8. Agency Efficiency • At low levels of asset specificity, differential agency efficiency of market over vertical integration (A) is likely to be positive • Without the holdup problem, market exchange could be more agency efficient than in-house production (due to intra-firm agency and influence costs).

  9. Efficiency Tradeoff • The combined (market over vertical integration) differential efficiency (C) will be negatively related to asset specificity • At high levels of assets specificity vertical integration is more efficient • At low levels of assets specificity outsourcing wins

  10. DT > 0: internal production costs are never lower than external - economies of scale If the input is purchased from an outside supplier agency costs include negotiation, writing and enforcing contracts If the input is sourced internally agency costs are the agency and influence costs discussed before Vertical integration is preferable when economies of scale are weak and asset specificity is high An illustration k measures asset specificity $ When the degree of asset specificity is low DA > 0 DT gives the difference in minimum production cost from internal versus external production When the degree of asset specificity is greater than k** vertical integration is the preferred mode When the degree of asset specificity is less than k** market exchange is the preferred mode When the degree of asset specificity is high DA < 0 DA gives the difference in agency costs from internal versus external production DT k** k* DC is the vertical sum of DT and DA. It is the difference between production and exchange costs with vertical integration and these costs with market exchange k When the degree of asset specificity is less than k* market exchange has lower transactions costs DC DA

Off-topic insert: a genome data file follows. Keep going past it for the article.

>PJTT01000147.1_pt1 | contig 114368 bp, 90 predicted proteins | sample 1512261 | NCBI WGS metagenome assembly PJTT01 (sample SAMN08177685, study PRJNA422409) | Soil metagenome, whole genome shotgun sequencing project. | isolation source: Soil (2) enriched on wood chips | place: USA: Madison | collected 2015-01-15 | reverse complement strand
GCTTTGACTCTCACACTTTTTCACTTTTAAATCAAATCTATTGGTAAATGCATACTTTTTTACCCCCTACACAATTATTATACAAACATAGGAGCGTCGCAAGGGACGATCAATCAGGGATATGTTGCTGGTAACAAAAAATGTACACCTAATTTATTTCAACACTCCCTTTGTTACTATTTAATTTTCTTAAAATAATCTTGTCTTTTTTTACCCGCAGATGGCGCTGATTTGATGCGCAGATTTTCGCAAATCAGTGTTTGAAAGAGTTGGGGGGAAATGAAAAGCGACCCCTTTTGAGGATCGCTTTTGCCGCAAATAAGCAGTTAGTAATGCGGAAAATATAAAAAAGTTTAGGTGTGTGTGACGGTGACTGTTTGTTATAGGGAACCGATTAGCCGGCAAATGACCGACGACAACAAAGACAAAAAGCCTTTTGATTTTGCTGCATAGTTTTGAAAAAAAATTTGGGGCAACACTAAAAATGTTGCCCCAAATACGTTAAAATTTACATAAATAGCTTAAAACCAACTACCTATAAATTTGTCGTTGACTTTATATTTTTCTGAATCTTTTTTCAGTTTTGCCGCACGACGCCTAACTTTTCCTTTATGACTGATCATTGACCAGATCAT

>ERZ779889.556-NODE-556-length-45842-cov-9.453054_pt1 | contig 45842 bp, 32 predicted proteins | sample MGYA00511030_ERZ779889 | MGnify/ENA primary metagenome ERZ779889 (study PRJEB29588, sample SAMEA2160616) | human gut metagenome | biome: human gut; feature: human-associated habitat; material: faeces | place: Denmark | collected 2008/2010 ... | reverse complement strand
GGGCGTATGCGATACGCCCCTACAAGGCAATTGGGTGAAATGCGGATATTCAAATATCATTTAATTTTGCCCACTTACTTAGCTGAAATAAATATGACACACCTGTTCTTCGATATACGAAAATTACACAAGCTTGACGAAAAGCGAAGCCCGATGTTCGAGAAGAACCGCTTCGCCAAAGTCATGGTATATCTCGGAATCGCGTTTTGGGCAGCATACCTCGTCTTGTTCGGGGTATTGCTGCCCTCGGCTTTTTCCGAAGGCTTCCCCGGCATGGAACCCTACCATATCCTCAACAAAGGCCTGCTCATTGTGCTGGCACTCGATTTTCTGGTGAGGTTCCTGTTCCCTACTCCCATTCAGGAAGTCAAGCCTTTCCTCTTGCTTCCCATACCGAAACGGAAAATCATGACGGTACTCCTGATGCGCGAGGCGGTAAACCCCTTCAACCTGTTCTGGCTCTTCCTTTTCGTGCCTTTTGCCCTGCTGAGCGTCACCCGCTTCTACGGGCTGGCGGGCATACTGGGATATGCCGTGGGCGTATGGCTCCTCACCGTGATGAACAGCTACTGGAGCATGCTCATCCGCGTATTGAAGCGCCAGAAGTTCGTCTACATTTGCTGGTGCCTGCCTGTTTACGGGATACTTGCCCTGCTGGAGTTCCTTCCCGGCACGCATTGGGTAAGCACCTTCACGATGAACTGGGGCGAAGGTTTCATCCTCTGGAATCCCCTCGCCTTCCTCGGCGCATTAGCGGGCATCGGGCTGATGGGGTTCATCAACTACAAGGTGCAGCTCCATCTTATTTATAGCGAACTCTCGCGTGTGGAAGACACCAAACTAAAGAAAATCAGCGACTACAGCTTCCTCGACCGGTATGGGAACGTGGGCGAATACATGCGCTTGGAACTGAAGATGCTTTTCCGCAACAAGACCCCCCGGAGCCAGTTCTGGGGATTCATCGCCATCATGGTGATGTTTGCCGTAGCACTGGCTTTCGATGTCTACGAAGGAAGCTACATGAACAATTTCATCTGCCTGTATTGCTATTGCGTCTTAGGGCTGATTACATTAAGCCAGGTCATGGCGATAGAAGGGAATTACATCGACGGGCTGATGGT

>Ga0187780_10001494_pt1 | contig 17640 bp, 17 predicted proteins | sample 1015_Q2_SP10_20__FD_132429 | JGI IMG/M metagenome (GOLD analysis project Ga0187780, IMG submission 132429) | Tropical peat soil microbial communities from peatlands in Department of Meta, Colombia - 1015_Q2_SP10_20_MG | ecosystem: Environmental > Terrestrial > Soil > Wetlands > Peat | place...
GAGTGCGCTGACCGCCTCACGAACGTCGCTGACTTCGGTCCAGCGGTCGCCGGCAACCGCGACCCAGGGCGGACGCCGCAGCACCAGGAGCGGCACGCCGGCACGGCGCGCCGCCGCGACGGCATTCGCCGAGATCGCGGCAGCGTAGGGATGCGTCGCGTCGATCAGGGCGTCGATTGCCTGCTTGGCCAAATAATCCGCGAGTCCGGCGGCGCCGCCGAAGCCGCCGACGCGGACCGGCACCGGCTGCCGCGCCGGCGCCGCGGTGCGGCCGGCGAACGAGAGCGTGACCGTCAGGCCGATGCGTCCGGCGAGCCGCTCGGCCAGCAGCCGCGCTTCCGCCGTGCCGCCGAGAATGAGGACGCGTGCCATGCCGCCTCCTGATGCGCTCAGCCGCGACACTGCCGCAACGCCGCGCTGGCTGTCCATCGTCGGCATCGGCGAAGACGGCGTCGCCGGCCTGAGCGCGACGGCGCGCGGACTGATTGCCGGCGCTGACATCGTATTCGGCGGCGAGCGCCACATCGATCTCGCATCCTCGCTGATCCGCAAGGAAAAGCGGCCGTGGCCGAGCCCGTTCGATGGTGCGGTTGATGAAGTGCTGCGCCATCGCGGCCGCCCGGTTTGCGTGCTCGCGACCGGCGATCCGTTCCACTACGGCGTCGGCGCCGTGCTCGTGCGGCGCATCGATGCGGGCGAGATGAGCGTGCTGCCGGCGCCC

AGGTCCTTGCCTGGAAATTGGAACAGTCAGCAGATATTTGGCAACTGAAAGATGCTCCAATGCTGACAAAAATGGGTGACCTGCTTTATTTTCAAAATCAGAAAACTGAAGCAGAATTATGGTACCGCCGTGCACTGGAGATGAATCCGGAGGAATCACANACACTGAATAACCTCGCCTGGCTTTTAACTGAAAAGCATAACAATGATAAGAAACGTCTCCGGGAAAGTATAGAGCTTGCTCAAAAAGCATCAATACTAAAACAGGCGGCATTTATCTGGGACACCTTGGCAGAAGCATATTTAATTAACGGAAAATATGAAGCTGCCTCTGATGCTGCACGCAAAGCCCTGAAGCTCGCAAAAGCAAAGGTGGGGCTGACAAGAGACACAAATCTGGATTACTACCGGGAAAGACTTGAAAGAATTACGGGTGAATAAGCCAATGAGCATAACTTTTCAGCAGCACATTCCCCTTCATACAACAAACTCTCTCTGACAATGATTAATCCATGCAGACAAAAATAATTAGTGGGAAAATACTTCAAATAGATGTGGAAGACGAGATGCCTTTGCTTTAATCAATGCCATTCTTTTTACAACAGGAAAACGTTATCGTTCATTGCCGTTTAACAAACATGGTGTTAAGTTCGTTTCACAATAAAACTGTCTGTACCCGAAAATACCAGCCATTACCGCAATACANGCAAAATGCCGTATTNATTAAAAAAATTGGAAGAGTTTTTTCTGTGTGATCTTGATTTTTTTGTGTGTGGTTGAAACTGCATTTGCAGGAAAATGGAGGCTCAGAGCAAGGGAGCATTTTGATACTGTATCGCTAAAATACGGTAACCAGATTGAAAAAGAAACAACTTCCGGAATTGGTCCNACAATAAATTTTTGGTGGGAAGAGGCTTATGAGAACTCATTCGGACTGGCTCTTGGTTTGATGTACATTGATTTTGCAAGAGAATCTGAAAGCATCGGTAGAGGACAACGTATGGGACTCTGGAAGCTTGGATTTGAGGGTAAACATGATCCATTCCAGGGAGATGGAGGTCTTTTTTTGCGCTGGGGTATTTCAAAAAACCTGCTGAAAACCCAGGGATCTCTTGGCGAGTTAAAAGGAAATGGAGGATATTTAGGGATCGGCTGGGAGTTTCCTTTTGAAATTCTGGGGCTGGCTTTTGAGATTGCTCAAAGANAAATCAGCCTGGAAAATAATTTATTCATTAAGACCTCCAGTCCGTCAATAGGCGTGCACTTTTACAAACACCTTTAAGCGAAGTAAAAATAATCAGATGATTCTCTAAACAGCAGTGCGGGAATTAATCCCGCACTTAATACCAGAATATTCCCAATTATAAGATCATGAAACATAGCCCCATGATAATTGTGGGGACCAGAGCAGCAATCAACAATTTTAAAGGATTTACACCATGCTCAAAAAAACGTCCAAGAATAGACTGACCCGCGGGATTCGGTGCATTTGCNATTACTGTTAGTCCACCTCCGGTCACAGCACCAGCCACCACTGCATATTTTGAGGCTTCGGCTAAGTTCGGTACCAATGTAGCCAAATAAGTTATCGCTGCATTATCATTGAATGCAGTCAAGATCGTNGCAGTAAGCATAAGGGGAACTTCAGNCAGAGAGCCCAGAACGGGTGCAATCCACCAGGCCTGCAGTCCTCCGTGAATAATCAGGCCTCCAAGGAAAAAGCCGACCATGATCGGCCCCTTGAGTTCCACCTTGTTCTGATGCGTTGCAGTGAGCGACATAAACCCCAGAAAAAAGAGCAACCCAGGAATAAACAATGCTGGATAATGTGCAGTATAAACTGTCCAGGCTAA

11. Technical and Agency Efficiency

  12. Efficiency Tradeoff and Scale • When the scale of production of the downstream firm increases, the vertically integrated firm enjoys better economies of scale • With increased scale, the differential technical efficiency decreases for every level of asset specificity (the T curve shifts downward)